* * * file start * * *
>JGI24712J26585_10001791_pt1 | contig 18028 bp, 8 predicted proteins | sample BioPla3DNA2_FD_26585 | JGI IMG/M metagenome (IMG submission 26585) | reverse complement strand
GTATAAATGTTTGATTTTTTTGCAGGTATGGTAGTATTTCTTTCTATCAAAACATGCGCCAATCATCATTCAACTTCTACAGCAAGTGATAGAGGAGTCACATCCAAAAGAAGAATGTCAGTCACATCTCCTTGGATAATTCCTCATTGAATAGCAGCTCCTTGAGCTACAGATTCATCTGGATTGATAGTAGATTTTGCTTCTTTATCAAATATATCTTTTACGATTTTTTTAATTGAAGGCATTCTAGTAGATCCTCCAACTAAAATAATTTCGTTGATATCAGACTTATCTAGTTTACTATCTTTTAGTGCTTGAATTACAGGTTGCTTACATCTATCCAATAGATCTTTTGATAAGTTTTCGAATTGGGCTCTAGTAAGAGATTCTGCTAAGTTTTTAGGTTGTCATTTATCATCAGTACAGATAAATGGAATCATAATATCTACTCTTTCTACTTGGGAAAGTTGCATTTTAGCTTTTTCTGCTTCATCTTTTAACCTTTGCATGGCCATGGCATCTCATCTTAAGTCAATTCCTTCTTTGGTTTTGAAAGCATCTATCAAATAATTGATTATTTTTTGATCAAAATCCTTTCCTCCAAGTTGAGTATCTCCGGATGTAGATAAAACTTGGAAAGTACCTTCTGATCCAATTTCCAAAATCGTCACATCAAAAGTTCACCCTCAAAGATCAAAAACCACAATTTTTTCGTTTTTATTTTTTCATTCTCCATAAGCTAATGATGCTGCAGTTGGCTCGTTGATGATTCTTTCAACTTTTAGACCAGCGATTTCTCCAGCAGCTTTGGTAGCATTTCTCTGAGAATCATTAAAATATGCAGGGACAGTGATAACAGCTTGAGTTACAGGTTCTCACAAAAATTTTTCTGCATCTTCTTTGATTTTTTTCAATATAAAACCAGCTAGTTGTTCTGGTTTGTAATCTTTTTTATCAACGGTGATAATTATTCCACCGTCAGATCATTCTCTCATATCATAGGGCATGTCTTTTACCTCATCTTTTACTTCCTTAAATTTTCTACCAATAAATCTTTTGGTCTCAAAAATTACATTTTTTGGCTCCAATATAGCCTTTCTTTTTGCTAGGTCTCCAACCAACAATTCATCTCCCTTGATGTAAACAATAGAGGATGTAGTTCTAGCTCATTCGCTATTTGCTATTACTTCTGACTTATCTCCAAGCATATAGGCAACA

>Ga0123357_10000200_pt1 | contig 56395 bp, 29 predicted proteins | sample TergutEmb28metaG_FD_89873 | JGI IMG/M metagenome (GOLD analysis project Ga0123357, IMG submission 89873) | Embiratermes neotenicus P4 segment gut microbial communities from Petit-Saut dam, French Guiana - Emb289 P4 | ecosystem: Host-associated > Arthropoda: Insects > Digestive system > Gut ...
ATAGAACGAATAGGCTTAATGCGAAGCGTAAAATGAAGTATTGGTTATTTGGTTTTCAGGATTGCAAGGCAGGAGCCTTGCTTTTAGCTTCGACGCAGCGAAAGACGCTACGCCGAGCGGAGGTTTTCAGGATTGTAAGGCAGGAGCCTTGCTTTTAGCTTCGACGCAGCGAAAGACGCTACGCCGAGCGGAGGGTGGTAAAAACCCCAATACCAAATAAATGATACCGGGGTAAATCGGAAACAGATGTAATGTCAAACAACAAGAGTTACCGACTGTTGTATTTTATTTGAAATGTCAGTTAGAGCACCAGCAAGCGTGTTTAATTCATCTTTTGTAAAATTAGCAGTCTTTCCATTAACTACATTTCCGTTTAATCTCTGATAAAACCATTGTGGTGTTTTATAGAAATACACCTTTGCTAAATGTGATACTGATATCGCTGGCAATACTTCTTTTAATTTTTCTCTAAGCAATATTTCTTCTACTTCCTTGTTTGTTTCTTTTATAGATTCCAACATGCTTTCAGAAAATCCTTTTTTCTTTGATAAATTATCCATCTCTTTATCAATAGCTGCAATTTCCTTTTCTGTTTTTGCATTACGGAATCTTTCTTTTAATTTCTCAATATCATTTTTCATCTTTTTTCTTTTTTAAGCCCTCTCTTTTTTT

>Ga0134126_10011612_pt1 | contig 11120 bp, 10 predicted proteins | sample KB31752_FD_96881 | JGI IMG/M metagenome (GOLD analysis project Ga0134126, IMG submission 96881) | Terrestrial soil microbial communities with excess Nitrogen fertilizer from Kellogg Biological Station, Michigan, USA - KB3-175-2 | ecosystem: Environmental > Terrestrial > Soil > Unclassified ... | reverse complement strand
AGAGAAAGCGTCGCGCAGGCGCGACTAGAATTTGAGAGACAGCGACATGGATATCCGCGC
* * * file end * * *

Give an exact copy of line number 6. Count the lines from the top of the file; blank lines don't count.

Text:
AGAGAAAGCGTCGCGCAGGCGCGACTAGAATTTGAGAGACAGCGACATGGATATCCGCGC